How to be a shepherd
I am the gate for the sheep.
All who came before me are thieves and robbers,
but the sheep did not listen to them.
These are beautiful words in today's Gospel (John 10:1-10) and yet it is easy to become a little confused about that last part. Is our Lord really saying that all who came before him – e.g., Moses and David and Isaiah - were “thieves and robbers?”
The very first verse of this chapter puts us on the path to clarify what our Lord is saying:
Whoever does not enter a sheepfold through the gate
but climbs over elsewhere is a thief and a robber."
The bottom line is that Christ is the shepherd and we are his sheep.
Christ may enable us in different ways to participate in his shepherding of the sheep, but all of us remain forever sheep – we are all Christ’s sheep.
Anyone who tries to shepherd Christ’s sheep apart from Christ – who does not enter through Christ the Gate - is a thief and a robber: even if we are just trying to shepherd ourselves alone, for none of us really belong to ourselves – we are all Christ’s sheep.
It is Christ alone who leads us in infinitely right paths, for he is the gate, the way, the truth and the life.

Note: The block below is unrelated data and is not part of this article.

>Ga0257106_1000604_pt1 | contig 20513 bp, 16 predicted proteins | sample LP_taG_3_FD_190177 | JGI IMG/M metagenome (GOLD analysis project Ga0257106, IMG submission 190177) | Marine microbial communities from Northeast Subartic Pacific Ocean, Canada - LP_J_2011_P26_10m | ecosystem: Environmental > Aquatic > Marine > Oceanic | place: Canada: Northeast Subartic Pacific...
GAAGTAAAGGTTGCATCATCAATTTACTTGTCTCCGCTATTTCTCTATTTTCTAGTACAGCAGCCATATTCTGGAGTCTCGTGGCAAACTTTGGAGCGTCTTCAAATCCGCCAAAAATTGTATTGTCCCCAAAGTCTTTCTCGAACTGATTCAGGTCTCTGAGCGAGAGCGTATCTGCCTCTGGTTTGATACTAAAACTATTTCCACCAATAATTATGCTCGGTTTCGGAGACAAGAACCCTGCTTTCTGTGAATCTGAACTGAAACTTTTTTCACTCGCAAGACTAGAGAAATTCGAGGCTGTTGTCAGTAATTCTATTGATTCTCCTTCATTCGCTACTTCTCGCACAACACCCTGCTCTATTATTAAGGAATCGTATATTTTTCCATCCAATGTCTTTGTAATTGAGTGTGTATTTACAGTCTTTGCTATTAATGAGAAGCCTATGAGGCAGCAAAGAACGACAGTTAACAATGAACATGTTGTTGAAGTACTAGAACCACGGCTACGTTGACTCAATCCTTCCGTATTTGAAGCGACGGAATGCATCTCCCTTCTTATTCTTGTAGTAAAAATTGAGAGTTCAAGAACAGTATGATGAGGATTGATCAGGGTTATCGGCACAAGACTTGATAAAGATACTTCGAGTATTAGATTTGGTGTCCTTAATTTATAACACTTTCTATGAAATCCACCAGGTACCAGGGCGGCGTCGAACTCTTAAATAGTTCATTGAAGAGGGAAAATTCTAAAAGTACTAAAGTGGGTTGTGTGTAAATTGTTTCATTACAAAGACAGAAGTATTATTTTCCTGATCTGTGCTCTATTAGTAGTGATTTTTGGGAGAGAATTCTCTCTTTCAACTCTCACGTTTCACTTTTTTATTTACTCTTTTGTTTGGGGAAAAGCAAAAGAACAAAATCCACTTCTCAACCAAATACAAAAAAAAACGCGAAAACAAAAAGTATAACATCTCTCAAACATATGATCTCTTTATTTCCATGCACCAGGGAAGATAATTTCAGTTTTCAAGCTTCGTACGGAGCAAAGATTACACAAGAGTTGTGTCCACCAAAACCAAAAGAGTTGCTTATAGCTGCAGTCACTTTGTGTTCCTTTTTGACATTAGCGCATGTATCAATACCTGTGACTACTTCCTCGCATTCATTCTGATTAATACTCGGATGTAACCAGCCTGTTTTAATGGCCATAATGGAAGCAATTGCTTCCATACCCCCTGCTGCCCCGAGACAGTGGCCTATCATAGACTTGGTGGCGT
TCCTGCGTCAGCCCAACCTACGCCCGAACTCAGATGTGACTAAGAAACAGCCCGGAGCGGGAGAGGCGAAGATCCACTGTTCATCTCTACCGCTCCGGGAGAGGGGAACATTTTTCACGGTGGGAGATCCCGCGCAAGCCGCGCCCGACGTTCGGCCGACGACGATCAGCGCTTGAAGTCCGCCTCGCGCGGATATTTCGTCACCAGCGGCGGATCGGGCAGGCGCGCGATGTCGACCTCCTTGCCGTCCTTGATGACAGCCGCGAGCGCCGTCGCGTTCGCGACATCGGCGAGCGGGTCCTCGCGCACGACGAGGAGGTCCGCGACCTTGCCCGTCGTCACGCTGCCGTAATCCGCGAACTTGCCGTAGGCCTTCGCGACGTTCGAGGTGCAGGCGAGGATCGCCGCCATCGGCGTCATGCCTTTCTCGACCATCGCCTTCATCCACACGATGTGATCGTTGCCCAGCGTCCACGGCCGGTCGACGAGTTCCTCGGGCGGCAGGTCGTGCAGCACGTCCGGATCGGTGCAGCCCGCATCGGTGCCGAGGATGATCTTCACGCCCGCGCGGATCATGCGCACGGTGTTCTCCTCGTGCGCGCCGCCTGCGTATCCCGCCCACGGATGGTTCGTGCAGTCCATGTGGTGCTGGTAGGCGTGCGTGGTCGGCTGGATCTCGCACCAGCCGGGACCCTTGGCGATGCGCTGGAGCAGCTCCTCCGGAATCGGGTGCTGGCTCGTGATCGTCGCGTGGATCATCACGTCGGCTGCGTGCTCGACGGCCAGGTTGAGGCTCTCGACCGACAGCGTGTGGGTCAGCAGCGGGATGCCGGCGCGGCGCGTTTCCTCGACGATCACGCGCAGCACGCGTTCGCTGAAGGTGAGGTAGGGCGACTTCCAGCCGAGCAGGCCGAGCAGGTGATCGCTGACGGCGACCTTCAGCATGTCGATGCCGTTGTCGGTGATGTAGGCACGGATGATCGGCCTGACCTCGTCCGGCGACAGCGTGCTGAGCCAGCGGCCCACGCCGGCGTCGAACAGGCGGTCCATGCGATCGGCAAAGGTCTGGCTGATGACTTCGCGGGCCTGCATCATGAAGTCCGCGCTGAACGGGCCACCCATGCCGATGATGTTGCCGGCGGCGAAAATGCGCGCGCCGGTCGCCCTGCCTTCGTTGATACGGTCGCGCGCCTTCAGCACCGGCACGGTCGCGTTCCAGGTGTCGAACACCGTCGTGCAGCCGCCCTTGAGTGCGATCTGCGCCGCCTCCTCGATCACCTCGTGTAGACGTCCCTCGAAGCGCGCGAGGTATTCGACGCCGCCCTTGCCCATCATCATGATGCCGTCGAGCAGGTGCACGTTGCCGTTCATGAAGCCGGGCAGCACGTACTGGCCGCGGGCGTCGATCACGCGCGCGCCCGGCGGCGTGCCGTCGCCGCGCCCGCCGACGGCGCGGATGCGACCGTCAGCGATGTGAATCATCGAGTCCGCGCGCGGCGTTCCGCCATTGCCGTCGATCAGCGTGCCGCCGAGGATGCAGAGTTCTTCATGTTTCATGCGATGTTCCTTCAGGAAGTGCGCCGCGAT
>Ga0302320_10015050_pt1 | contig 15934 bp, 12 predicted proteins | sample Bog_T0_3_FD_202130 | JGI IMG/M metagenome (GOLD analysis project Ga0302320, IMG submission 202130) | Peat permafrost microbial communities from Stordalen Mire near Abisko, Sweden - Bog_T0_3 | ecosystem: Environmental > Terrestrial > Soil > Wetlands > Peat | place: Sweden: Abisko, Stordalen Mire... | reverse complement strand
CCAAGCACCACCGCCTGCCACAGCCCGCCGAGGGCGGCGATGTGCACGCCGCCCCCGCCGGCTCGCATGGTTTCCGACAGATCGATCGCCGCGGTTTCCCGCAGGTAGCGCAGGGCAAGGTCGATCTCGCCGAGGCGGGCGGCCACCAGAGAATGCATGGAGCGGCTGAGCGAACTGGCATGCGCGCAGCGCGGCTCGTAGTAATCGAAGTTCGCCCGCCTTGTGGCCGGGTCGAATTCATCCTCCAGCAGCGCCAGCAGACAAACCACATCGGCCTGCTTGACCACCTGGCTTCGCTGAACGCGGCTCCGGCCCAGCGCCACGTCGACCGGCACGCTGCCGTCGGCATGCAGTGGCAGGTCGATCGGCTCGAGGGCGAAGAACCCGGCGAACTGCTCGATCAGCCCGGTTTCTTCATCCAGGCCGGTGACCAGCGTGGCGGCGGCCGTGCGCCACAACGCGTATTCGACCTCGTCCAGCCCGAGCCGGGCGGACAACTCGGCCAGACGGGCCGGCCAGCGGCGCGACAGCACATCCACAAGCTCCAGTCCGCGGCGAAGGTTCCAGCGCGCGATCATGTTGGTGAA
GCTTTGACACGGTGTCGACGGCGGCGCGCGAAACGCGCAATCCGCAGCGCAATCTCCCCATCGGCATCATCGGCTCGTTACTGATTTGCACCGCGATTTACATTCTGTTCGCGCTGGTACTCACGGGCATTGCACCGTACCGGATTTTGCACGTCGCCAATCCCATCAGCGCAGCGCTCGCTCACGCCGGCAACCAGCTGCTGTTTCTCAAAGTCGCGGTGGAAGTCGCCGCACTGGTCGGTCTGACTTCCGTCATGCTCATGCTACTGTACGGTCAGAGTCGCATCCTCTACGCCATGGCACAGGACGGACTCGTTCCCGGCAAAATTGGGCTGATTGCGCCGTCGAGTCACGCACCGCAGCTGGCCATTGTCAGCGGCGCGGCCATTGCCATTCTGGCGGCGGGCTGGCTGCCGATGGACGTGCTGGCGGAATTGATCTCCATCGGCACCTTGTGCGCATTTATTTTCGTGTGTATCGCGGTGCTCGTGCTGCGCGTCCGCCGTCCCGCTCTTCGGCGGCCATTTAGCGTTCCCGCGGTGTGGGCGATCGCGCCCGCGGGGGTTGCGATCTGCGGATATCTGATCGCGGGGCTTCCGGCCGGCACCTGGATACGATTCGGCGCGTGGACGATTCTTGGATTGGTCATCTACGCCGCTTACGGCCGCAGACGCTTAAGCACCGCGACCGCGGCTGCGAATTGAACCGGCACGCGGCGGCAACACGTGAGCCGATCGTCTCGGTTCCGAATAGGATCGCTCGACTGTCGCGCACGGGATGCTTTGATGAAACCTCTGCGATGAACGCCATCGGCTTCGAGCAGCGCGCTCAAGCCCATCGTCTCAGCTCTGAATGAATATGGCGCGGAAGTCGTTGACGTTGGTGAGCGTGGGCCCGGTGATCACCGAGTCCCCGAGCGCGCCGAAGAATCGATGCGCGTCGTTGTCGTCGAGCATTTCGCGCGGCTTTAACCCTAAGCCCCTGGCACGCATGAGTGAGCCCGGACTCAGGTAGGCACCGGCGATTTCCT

It is Christ alone who leads us along the blessedly peaceful waters, for from him alone do eternally living waters flow.
It is Christ alone who sets the most wonderful banquet before us, for he is the Bread of Life.
Moses, David, Isaiah, and all the holy leaders of God’s people – insofar as they abided in the Lord and shepherded rightly – participated in God’s shepherding of the sheep in various mysterious ways, but something would remain fundamentally lacking until the Incarnation of Christ in the fullness of time.
In Christ, true God and true man, humanity recognizes the true voice for which it was created and destined to hear.
In our own time, we have shepherds among us – from the Bishop of Rome to the pastor of our local congregation – who participate explicitly in Christ’s shepherding of the flock – insofar as they have received and follow the mandate of Christ and they abide in him.
Sometimes we don’t like our shepherds. Sometimes it’s because some of them shepherd imperfectly and sometimes it’s because we don’t like being sheep, but we are all Christ’s sheep (and the shepherds among us need to be the most “sheepish” of us all).
We need always to appreciate that we are sheep, that we are Christ’s sheep, that Christ calls forth shepherds from among us, and that none of us can rightly shepherd even ourselves apart from Christ.
We need always to listen for the voice of Christ the shepherd and pray for all who in any way share in Christ’s shepherding: for ourselves and those who shepherd us for Christ.
(adapted from an earlier post)